Thursday, June 8

The plastic bag and the ‘environmentally unconscious’


HATS off to the people of Sibu because they are making great efforts in becoming environmentally conscious. Mini marts in Sibu are going ‘plasticbagless’ with ‘plastic bag free day’ campaigns.

They’re starting to charge for plastic bags so that we can stop suffocating Mother Earth.

We use plastic bags for everything — to carry stuff; to pack stuff; to line surfaces; to dispose of rubbish; to carry more stuff that really do not need plastic bags; to store food; and to separate laundry. We have become dependent on plastic bags.

The Eye has often heard people at the cashier counters of supermarkets asking for extra plastic bags.

The Eye has even seen people tearing new plastic bags from the rolls provided at the fresh and wet produce sections of supermarkets and putting them in pockets or bags. Literally ‘tapau’ plastic bags!

Anyway, back to Sibu’s environmentally friendly campaign. Businesses in Sibu are going green. They’re encouraging shoppers to use reusable shopping bags — you know, those that look like they’re made out of rough, tough napkins or those washable ones made from lightweight canvas. If you do not have a shopping bag with you, you’ll have to pay to have your purchases put into plastic bags.

The Eye recalls shops in Kuala Lumpur (KL) were the first to start ‘no plastic bag days’. They had glamorous launching events — “get yourself a limited edition free DESIGNER shopping bag!”. They sold reusable shopping bags at check-out counters of stores in funky and trendy designs. Then they resorted back to using plastic bags that the customers did not have to pay for.

Eye wonder what happened? Why weren’t there enough people using those trendy and funky shopping bags instead of plastic bags?

“Not convenient lah! I don’t want to have to carry around shopping bags stuffed in my pocket. And I am sure that the women folk already have their handbags full of other items. Anyway we need those plastic bags we get from buying stuff to use as trash bags or for storage at home, so we ARE recycling in a sense. We don’t intentionally buy plastic bags to throw trash or to store things,” said one daily grocery hunter friend of the Eye.

Is our use of plastic bags justified? The Eye does not have verified figures, but from looking up general facts on the great World Wide Web, it is generally estimated that a trillion plastic bags are used worldwide every year and that more than four million plastic bags end up as litter each year. Most of those four million bags will take up to 1,000 years to degrade. Well, do the math and you’ll figure it out.

Then they came up with biodegradable plastic bags.

One particular store in the Kuching area uses this sort of plastic bags, and their customers do not have to pay for them. The Eye’s girlfriend said these would fall apart to “bits and pieces” after being left in storage for a couple of months. She happened to leave some of the bags in her car boot and when she reached for them one day after several months, they practically fell to bits.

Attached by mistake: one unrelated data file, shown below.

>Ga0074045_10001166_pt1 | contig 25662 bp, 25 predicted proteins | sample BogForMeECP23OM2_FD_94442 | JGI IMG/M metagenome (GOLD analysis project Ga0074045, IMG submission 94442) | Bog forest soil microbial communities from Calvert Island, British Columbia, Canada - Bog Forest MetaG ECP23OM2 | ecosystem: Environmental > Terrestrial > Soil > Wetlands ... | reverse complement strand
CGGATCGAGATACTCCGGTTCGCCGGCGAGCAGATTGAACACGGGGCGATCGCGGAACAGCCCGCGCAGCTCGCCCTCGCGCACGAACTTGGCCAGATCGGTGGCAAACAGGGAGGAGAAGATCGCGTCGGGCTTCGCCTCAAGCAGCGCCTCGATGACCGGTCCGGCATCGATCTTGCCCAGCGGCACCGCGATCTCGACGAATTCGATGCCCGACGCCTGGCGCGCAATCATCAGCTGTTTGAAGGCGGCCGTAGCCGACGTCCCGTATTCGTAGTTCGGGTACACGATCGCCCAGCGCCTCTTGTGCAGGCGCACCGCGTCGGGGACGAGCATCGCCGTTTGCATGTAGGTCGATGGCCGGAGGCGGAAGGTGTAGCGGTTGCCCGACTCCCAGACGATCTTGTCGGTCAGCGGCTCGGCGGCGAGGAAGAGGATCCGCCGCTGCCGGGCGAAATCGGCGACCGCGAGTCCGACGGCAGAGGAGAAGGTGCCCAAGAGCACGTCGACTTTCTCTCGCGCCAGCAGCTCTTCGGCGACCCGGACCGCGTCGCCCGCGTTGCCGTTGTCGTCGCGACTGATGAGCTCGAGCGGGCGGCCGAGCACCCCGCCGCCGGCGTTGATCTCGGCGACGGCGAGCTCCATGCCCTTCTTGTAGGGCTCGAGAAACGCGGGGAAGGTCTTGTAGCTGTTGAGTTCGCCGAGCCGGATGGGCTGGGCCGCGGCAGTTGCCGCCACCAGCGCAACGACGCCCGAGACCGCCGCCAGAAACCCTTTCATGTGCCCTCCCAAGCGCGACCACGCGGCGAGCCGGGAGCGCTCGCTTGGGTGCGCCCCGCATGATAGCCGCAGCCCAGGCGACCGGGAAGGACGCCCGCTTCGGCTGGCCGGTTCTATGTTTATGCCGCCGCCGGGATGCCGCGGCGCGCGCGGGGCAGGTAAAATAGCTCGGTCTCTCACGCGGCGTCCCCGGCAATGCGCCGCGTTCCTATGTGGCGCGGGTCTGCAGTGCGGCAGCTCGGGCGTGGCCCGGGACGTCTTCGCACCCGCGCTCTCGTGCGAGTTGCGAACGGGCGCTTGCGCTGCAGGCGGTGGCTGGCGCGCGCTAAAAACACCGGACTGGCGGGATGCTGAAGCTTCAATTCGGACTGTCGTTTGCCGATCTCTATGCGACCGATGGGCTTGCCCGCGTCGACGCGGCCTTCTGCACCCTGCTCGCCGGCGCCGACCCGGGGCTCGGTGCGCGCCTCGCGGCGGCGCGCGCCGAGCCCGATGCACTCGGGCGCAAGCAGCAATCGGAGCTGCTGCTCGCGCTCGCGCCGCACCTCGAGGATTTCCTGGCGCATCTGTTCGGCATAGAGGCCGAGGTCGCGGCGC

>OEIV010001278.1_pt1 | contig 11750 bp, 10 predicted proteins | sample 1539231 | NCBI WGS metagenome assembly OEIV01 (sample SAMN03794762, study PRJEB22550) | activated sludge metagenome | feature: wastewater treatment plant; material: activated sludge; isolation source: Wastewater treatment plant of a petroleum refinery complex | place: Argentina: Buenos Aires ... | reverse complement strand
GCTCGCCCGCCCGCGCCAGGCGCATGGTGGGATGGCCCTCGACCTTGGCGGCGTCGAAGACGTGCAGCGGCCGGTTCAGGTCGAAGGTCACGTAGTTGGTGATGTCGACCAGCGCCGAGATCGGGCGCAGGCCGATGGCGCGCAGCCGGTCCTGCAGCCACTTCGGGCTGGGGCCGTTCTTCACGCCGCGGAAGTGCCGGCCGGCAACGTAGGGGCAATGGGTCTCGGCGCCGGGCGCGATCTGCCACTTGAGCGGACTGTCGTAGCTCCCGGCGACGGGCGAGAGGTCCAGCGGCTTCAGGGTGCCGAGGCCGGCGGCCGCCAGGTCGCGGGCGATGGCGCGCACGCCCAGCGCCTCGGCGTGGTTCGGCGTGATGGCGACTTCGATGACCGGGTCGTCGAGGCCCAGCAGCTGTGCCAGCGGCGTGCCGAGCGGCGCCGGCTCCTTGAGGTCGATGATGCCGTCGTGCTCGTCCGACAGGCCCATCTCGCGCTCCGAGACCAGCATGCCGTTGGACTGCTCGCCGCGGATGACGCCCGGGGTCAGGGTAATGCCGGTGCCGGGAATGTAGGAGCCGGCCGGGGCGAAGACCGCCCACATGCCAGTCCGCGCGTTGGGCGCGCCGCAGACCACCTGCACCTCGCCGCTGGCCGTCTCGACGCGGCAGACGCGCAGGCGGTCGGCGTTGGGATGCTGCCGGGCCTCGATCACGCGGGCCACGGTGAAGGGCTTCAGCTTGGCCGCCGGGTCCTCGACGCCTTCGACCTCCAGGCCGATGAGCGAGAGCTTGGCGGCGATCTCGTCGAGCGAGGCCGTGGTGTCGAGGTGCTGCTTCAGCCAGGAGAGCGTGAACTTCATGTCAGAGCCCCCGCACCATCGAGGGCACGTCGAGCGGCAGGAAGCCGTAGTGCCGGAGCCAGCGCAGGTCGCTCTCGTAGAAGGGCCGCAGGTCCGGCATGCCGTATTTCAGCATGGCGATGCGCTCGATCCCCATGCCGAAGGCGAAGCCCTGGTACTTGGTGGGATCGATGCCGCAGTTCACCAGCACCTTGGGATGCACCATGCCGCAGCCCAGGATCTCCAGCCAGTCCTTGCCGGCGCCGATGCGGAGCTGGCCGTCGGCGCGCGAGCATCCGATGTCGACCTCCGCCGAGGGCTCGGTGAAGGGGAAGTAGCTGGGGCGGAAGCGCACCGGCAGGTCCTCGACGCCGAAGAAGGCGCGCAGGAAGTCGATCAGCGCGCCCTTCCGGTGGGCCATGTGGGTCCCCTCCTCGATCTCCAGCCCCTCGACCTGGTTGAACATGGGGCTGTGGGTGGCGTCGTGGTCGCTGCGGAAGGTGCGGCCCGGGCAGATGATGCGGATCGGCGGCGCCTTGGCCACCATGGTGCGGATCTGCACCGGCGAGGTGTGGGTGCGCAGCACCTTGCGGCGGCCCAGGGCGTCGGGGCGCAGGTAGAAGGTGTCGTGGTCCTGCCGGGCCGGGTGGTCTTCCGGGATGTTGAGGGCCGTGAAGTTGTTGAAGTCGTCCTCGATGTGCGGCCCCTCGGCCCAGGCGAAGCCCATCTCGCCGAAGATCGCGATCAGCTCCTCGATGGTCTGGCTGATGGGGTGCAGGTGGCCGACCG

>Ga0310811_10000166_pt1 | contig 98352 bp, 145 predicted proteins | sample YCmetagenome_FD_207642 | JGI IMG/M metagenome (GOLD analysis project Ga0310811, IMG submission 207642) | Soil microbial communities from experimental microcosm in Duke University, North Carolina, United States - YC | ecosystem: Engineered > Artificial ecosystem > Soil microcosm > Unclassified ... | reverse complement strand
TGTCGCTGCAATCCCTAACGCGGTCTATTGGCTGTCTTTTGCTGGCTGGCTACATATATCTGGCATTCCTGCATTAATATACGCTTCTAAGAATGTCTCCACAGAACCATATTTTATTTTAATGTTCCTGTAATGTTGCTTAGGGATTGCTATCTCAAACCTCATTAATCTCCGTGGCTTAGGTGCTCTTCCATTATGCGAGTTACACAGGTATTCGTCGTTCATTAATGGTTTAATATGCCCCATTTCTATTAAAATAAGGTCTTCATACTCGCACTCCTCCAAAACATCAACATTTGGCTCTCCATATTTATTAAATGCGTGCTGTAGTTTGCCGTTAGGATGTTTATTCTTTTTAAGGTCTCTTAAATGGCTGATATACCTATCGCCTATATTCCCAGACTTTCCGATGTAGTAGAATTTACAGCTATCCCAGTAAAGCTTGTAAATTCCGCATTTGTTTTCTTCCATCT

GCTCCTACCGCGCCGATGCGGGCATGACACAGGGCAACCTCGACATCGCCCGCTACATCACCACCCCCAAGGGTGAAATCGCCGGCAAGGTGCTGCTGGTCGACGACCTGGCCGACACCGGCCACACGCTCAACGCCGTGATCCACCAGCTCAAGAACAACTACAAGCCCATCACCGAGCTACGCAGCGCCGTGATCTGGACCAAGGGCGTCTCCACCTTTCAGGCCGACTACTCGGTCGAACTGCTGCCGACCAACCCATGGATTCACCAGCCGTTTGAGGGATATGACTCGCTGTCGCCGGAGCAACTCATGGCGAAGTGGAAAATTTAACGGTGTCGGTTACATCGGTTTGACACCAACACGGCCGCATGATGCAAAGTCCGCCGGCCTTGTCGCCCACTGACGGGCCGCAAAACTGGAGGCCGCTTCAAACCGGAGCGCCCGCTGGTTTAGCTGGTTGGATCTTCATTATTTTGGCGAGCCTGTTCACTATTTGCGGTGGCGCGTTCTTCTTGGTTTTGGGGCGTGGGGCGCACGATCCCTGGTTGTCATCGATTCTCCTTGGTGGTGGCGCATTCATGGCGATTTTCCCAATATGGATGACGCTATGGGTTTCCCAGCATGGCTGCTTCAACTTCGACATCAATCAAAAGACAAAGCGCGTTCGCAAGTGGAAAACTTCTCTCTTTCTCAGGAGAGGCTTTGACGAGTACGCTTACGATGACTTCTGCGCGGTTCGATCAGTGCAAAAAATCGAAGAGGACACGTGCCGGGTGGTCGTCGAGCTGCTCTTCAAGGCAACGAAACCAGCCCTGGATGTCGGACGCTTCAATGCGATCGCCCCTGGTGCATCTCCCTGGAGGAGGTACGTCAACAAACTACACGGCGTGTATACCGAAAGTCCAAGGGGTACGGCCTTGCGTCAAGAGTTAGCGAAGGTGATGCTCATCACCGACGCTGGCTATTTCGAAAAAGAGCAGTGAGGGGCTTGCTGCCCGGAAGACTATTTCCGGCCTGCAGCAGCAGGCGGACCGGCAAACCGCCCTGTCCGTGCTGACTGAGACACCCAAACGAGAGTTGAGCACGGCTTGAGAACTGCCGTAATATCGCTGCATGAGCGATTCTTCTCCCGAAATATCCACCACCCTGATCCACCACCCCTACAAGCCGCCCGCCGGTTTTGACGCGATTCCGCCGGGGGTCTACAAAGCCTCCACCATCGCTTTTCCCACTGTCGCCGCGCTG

Anyway, she complains that these plastic bags are not durable. Well, Eye guess that’s why they’re called biodegradable plastic bags.

Back to Sibu and ‘no plastic bag’ campaign again. Eye hopes that the campaign will be more successful as compared to the initial hype in KL. In relation to this, a national television station recently ran a poll to see if Malaysians were environmentally conscious. The poll result was rather sad. Seventy-nine per cent voted that Malaysians are NOT concerned about the environment.

Malaysians in general do not feel that they need to play a part in conserving the environment. To most, that’s the job of the government and related non-governmental organisations (NGOs).

They do not realise (or refuse to accept the fact) that they too contribute to the slow constricting death of the earth. Sadly, in order to actually get people to become more environmentally conscious, they have to be forced into environmentally friendly practices. This can only be done through enforcement and through the implementation of fines or some form of punishment.

The Eye is glad to know that Prime Minister Datuk Seri Najib Tun Razak is participating in the UN Climate Change Conference in Copenhagen. Before he left, he recorded a special message on his Facebook page to mark the conference.

To view the video, just Google “najib razak video climate change”. The Eye hopes that with his participation at the conference, the Prime Minister will come back to Malaysia and scare the crap out of Malaysians with devastating facts and figures to jolt them into the ‘environmentally friendly’ mentality. In other words — implement action that can be taken to turn Malaysia into an environmentally conscious society.